top of page


Updated: Oct 4, 2020

Cancer, unfortunately, is a fairly common affliction. As a patient with cancer, you might feel that you don't want to "bother" anyone. Many times your loved ones won't know what to do to help you. Consider these ways to ask for help from a loved one who wants to be present during one of the most challenging battles of your life:

1. Ask, "Can you help me?." Then, mean it. Be definite and specific. As a person who has been diagnosed with cancer, you will need people to push you forward and help you get the daily things done. Asking for help will give you time to rest and recuperate from chemotherapy and radiation treatments.

2. Rather than ask them what they can do? Ask them precisely what you need help with. For example: "Can you pick up my kids from school on Mondays, Wednesdays, and Fridays while I am getting chemotherapy. They can stay at the house and play with your kids until I get home.

3. Ask your loved one to cook or pick up a healthy dinner for you and your family. Providing nourishment and healthy pre-made meals while fighting cancer helps you conserve energy while receiving the essential nutrients that your body needs to keep fighting.

4. Ask your friend or family member to go with you to your treatments. One of the scariest parts of dealing with cancer is undergoing chemotherapy. It can be a 3- or 4-hour session at the cancer treatment center followed by them getting a contraption strapped on that has an I.V. connected to it that continues to deliver more medication over the next few days.

*Transporting to and from these sessions can help family members that are overloaded with the stress of dealing with the disease on a day-to-day basis. Plus, family members often must continue to work to bring money into the household and can't be available every day to transport.

5. Let your friends and family when the best time is for them to call you. Many times you will be tired and will be trying to nap and rejuvenate as much as possible. Ask them to text you first when they feel like talking.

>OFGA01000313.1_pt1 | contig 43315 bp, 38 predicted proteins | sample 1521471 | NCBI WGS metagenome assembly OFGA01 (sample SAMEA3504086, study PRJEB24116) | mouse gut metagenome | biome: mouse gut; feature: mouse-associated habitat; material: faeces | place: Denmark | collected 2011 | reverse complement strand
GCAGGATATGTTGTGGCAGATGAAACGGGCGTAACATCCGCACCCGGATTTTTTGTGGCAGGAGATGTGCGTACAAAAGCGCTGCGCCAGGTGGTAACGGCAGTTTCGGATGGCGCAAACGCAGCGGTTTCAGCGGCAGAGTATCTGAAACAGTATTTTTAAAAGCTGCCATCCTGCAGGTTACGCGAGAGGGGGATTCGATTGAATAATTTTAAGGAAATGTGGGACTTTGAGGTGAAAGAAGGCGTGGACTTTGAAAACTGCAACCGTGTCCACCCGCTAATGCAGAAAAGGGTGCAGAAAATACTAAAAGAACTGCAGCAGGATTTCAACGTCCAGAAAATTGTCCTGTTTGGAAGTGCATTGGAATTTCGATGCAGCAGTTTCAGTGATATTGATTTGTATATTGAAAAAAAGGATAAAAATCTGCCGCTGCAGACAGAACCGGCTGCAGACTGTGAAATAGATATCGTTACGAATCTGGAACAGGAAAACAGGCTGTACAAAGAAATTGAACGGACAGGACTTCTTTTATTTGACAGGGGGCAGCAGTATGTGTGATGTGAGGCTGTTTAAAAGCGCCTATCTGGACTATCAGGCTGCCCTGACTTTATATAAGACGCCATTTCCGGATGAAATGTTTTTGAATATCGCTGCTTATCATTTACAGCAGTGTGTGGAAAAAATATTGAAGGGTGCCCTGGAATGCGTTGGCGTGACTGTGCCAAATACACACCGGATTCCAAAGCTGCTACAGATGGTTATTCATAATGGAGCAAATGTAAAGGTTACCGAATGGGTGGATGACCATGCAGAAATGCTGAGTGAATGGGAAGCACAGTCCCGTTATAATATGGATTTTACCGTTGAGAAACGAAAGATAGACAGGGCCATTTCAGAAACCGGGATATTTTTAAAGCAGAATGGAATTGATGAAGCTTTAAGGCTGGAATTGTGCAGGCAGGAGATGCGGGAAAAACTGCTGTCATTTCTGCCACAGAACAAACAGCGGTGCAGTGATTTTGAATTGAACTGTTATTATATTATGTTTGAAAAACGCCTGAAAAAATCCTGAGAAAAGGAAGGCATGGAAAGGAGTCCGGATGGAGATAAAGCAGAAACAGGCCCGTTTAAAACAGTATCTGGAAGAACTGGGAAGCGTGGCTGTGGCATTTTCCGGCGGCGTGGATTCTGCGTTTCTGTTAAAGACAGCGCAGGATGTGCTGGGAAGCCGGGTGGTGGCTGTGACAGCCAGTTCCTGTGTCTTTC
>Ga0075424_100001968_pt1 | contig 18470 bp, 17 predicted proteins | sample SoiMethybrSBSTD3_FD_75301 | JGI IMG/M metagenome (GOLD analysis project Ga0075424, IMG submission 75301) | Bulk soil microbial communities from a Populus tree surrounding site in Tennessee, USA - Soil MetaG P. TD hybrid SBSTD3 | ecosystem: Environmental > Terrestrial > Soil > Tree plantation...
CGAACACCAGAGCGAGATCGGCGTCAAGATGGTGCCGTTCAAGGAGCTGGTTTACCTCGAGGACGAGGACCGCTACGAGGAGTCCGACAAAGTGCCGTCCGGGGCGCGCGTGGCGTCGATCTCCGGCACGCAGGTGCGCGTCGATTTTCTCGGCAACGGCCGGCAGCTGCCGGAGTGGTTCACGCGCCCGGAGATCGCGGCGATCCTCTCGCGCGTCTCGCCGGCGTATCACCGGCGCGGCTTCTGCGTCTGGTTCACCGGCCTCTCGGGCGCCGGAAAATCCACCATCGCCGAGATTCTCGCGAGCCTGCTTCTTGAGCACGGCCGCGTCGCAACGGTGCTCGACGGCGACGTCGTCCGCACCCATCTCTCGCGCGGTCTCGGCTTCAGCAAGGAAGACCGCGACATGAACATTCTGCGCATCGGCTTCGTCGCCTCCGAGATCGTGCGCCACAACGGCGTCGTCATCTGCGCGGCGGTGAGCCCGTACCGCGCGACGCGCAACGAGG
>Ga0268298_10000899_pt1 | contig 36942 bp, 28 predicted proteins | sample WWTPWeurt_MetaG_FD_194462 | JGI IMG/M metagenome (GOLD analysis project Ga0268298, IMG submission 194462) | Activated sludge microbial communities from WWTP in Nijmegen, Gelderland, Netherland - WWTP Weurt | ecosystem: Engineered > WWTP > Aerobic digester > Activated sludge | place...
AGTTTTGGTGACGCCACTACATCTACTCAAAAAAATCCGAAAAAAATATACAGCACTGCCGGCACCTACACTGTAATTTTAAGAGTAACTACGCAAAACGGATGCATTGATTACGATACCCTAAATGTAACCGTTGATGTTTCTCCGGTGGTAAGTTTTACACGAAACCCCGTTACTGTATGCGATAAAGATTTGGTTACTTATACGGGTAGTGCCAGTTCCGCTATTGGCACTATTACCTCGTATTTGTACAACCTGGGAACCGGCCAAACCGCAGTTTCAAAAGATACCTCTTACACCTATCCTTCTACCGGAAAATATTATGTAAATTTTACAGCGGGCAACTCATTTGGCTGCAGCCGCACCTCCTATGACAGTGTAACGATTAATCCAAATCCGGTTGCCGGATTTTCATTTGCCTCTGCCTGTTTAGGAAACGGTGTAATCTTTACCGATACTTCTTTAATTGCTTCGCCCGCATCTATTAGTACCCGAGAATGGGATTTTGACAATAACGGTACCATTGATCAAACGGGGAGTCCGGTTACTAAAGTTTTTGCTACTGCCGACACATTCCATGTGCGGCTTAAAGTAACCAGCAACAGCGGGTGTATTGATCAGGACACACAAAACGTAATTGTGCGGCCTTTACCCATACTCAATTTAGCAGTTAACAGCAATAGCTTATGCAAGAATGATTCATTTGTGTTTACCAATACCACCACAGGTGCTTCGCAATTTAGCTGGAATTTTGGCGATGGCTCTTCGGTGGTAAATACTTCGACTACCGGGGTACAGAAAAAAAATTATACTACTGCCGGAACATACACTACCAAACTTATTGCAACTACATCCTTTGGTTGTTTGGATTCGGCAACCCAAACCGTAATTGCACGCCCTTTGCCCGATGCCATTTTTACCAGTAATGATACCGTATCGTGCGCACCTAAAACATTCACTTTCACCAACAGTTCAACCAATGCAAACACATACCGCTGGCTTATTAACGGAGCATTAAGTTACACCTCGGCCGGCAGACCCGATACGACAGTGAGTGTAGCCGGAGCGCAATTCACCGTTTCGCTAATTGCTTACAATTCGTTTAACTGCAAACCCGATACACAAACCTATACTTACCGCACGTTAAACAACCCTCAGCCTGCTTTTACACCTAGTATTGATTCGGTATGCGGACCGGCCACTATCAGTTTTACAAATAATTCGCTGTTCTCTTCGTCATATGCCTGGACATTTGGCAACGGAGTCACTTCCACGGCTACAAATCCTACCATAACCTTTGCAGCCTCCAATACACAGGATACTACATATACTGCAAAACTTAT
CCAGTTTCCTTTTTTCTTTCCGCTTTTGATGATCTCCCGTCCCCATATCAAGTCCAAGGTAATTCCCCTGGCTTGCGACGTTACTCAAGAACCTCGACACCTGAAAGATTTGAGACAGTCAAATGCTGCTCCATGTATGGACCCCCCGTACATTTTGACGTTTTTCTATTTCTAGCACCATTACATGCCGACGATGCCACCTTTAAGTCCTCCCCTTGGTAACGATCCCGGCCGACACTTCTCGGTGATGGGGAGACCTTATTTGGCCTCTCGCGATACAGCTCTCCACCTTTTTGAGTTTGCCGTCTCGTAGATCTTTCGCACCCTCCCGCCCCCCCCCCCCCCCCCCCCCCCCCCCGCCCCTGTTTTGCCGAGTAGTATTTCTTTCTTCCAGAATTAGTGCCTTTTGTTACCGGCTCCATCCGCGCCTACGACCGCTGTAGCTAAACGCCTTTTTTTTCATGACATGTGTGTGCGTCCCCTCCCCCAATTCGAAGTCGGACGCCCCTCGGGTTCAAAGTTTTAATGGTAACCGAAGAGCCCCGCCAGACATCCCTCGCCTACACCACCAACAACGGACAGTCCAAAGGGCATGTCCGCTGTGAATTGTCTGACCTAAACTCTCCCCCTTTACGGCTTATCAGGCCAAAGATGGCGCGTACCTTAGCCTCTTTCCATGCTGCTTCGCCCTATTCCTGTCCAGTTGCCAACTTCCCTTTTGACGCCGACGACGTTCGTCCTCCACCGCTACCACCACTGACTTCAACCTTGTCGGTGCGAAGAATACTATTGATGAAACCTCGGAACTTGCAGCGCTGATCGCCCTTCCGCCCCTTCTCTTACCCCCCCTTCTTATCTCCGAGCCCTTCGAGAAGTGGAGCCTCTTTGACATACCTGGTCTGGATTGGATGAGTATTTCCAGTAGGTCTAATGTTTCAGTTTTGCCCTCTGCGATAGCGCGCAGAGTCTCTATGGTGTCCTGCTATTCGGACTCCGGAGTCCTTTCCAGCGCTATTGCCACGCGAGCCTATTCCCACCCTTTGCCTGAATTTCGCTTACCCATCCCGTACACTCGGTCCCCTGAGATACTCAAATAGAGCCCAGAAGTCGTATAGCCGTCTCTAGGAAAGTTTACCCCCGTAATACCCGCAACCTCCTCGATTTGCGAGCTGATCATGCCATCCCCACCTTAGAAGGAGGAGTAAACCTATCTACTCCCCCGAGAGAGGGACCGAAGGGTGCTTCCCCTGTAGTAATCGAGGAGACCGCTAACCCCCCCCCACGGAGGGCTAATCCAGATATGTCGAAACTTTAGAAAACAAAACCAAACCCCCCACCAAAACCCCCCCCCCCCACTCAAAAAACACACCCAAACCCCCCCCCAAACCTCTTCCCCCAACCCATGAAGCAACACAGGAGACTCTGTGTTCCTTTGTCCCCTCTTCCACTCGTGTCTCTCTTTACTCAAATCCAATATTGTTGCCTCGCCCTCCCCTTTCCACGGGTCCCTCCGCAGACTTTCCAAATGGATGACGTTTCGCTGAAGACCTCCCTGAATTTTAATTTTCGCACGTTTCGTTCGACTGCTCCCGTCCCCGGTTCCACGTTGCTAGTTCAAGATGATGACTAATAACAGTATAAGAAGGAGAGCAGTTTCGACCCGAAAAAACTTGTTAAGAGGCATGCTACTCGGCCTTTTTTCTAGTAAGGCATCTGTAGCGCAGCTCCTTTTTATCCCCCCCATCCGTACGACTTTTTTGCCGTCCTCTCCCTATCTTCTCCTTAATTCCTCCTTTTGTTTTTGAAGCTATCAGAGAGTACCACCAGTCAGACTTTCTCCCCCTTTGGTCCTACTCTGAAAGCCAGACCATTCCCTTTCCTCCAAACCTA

6. Ask your friends and family to be sensitive and understanding as you are coping with cancer. You might be feeling cranky or annoyed, anxious, or depressed. The more you make them aware of how you feel, the better they can help you through these challenging times.

7. Deal appropriately with your feelings first. You might be feeling pretty devastated about the news that you have cancer. Allow yourself to cry it out.

* Lean on your journal to help you process your feelings and work to accept what's happening regarding your health. Giving yourself a day or two to adjust to the news before speaking to your friends and family will help you focus more on how you feel and help them understand what you are going through.

8. Make a consistent effort to take a positive approach. Surround yourself with positive energy. Acknowledge every little step you are taking to cope with your illness. The more positive energy your loved ones can bring to you, the better you will fare through your recovery.

Dr. Romero offers guidance on how to get your groove back after you are done with treatment. If you would like to become a member of her practice click here


bottom of page